Join us in one of the largest indoor giraffe houses in Canada to view the tallest land mammal year-round! The habitat is 173 square metres and the giraffes can be viewed inside where visitors will get a unique opportunity to get up close to this magnificent species. The giraffe house is currently home to the Zoo's Masai giraffe calf 'Mstari' and to 'Kiko', the newest addition to our giraffe family.
There are nine subspecies of giraffes with two recently listed as endangered and the others listed as least concern/conservation dependent by the International Union for Conservation and Nature (IUCN). However, with the overall 40% decline observed in the wild giraffe population over the past 15 years due to habitat destruction and poaching, risk of higher classifications is imminent.
The indoor viewing house has a beautiful African Savanna landscape mural with several features that help the keepers care for the giraffes. This includes different feeding stations which allow keepers numerous feeding enrichment opportunities for the tallest land mammal on earth, a fallen log enrichment device that encourages the giraffes to use their long, dark tongue to manipulate and pull out food items, and hidden raised waterers.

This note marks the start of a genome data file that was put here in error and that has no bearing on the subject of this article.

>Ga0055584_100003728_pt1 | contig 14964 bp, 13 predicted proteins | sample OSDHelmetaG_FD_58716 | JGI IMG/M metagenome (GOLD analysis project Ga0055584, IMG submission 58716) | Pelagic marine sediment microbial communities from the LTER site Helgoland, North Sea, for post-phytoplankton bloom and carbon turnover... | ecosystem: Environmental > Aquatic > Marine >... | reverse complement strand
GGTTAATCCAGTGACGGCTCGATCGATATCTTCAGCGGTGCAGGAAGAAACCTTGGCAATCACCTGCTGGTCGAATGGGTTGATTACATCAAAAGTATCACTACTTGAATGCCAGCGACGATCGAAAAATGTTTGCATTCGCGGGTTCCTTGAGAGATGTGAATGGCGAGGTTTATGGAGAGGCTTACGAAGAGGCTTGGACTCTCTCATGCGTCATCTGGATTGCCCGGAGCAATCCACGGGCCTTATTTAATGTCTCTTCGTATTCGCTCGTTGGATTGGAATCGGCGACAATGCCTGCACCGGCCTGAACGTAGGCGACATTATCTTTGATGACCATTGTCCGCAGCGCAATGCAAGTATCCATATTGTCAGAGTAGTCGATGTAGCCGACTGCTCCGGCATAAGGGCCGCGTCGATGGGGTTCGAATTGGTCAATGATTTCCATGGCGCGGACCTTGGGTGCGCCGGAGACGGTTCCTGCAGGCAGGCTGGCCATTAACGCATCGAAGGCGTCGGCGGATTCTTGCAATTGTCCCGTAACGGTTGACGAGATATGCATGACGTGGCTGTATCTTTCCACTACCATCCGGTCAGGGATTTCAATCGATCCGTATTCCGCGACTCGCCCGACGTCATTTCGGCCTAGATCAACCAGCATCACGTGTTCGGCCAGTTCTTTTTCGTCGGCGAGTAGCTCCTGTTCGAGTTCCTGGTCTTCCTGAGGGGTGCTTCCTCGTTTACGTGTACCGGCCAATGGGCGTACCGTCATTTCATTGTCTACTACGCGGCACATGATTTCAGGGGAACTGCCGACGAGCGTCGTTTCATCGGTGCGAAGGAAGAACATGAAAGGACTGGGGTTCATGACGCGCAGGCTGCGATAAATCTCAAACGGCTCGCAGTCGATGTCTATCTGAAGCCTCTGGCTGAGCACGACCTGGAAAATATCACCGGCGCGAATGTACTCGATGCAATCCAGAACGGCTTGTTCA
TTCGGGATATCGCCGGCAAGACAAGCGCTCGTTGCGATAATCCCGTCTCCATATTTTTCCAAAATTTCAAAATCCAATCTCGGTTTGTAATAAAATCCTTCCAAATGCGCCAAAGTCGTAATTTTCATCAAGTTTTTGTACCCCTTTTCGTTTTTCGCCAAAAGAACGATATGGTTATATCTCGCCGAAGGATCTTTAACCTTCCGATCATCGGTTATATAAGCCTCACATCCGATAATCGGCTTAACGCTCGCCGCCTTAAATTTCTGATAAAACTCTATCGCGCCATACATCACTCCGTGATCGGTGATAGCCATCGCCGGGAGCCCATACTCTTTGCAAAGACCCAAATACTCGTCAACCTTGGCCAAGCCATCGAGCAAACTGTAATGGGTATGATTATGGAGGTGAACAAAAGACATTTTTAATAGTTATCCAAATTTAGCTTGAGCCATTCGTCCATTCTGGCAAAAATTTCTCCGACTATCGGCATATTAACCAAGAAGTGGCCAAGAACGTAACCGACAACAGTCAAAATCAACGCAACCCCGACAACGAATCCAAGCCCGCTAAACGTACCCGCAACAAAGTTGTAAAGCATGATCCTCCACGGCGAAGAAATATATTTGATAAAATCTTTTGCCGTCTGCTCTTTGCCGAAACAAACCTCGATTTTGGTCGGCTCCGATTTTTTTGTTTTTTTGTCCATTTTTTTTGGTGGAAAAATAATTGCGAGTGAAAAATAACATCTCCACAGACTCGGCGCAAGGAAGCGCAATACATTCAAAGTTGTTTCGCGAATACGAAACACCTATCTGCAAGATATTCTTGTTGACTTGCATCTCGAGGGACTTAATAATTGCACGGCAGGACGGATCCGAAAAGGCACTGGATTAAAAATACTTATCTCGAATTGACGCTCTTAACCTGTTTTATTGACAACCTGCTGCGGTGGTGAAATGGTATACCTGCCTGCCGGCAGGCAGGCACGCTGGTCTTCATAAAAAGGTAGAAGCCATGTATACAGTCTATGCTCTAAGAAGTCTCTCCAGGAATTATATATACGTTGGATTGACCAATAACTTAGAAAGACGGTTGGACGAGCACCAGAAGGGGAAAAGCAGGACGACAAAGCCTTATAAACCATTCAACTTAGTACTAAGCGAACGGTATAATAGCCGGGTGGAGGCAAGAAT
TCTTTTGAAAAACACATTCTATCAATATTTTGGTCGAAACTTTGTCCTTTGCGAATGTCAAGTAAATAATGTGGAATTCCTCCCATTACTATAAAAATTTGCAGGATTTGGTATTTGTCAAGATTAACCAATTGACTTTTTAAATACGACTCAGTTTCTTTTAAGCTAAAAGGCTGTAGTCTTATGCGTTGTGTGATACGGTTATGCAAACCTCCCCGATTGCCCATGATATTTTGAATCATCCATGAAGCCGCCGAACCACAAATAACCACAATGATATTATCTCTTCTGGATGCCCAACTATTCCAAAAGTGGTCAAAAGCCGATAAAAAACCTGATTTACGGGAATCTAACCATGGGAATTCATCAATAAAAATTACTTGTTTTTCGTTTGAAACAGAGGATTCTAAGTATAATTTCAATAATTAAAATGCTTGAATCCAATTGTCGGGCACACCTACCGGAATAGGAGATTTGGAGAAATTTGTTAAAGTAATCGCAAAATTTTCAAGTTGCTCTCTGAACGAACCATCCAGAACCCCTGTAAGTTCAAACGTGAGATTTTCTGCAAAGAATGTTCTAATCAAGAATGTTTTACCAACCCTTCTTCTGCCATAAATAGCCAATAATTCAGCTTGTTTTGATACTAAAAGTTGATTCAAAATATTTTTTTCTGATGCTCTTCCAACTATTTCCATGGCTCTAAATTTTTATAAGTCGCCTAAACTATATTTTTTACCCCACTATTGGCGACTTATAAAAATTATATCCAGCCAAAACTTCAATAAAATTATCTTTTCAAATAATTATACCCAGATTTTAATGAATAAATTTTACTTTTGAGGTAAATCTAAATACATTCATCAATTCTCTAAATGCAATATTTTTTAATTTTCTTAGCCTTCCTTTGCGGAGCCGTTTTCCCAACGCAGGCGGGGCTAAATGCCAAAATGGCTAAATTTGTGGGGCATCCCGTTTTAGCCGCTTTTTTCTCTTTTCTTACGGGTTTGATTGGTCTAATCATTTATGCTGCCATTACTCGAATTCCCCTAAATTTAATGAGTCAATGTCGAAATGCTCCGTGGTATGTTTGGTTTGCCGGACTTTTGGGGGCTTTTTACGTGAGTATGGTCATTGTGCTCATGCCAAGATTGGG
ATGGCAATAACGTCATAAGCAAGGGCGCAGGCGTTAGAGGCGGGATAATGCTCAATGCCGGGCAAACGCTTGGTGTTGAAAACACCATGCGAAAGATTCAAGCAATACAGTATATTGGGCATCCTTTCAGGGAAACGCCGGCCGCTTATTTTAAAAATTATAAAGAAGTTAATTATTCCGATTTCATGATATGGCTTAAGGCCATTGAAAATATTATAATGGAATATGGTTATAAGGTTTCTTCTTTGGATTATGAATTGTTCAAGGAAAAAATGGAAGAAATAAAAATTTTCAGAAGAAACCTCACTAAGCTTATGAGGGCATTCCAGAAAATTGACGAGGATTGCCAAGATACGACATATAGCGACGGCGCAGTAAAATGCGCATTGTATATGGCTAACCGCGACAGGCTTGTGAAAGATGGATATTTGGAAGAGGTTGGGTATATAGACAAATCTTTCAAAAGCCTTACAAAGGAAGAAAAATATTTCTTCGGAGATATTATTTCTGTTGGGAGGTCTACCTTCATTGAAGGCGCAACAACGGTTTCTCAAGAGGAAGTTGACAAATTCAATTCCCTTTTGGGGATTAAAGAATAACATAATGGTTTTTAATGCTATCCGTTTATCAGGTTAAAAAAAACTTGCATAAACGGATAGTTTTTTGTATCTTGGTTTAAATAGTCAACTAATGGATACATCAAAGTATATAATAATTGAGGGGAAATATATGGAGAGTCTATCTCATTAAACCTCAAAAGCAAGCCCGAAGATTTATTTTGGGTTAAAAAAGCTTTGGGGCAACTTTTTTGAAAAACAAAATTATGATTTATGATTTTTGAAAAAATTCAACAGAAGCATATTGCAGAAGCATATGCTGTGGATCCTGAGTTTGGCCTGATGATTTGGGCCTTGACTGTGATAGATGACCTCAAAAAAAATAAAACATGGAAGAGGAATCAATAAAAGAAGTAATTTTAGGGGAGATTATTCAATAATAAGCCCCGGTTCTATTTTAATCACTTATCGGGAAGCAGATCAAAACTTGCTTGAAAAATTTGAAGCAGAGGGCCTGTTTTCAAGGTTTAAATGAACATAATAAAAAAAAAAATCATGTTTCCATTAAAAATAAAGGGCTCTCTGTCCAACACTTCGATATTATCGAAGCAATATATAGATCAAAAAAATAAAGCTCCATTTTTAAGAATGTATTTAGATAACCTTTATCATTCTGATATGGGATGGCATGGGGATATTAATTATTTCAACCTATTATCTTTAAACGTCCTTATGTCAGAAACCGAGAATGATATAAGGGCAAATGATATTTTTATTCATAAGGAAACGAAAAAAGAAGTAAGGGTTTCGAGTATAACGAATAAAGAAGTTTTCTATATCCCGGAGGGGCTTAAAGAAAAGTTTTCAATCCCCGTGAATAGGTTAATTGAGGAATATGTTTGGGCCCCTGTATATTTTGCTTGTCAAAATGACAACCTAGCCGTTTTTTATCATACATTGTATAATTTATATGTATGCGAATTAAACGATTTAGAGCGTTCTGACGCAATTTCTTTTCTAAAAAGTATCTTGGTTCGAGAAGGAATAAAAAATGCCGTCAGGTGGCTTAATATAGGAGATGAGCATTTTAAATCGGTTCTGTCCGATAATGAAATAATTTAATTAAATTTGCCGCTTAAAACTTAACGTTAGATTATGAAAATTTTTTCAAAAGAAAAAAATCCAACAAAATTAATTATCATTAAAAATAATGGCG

In addition, the indoor house includes a variety of graphics and an interpretive area to provide visitors with educational and interactive information about this incredible species. A life size custom illustration of a giraffe head and neck greets you in the front entrance vestibule, which includes life-like giraffe vertebrae visitors can touch and feel. Members of the public will also be exposed to wall-sized interactive illustrations of all nine giraffe subspecies, where they can compare their patterns and where they live in Africa.
The Toronto Zoo's outdoor Masai Giraffe Habitat opened to the public in July 2014 which includes three outdoor exhibits and a yard covering over 4,370 square metres. Although the exhibit will initially be home to the Zoo’s giraffes, there are future plans to add other species that inhabit the African grassland savanna, one of the most delicate natural ecosystems on this planet.